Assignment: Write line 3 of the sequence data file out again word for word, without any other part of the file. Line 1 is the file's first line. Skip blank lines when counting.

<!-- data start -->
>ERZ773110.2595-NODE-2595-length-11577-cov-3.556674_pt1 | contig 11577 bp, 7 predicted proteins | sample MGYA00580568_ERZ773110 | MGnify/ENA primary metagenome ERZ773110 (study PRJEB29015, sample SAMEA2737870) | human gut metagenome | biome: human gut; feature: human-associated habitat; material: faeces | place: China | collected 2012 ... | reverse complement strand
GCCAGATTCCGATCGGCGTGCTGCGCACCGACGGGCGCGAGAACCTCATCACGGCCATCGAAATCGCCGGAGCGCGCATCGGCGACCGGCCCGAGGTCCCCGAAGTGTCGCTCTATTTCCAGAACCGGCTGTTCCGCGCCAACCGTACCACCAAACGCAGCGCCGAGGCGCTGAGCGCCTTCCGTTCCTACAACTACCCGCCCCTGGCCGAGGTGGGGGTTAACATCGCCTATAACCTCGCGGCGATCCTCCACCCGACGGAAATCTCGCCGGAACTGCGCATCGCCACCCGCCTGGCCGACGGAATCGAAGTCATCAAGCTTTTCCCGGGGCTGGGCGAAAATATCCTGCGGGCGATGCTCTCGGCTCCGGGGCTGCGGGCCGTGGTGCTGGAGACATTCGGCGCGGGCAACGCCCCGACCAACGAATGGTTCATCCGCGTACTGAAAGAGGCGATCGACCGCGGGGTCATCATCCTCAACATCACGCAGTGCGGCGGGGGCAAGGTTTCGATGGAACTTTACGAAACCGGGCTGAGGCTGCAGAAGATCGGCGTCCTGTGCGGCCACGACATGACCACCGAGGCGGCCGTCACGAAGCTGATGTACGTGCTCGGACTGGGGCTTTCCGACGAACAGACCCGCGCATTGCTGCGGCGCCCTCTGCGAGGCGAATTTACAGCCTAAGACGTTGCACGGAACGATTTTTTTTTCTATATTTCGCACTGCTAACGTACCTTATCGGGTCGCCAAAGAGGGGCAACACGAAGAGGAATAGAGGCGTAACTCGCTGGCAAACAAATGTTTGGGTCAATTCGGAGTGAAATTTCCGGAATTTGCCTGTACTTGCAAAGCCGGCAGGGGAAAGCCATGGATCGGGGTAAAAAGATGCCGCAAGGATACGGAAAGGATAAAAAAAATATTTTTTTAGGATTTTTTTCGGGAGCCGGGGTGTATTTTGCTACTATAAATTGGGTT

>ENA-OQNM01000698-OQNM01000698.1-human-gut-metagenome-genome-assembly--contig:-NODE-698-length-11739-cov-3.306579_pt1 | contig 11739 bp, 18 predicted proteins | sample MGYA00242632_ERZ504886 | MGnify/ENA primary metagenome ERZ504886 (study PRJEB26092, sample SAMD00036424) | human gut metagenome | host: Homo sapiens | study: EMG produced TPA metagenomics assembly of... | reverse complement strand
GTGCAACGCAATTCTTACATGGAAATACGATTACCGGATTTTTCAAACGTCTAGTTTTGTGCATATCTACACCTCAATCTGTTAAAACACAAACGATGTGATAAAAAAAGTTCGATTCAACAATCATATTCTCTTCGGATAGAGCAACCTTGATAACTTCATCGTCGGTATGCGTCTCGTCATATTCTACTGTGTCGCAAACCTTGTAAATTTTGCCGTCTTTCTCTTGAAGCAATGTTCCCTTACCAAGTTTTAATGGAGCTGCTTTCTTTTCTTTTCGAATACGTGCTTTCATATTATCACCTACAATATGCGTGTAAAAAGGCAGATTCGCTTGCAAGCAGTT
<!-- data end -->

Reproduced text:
>ENA-OQNM01000698-OQNM01000698.1-human-gut-metagenome-genome-assembly--contig:-NODE-698-length-11739-cov-3.306579_pt1 | contig 11739 bp, 18 predicted proteins | sample MGYA00242632_ERZ504886 | MGnify/ENA primary metagenome ERZ504886 (study PRJEB26092, sample SAMD00036424) | human gut metagenome | host: Homo sapiens | study: EMG produced TPA metagenomics assembly of... | reverse complement strand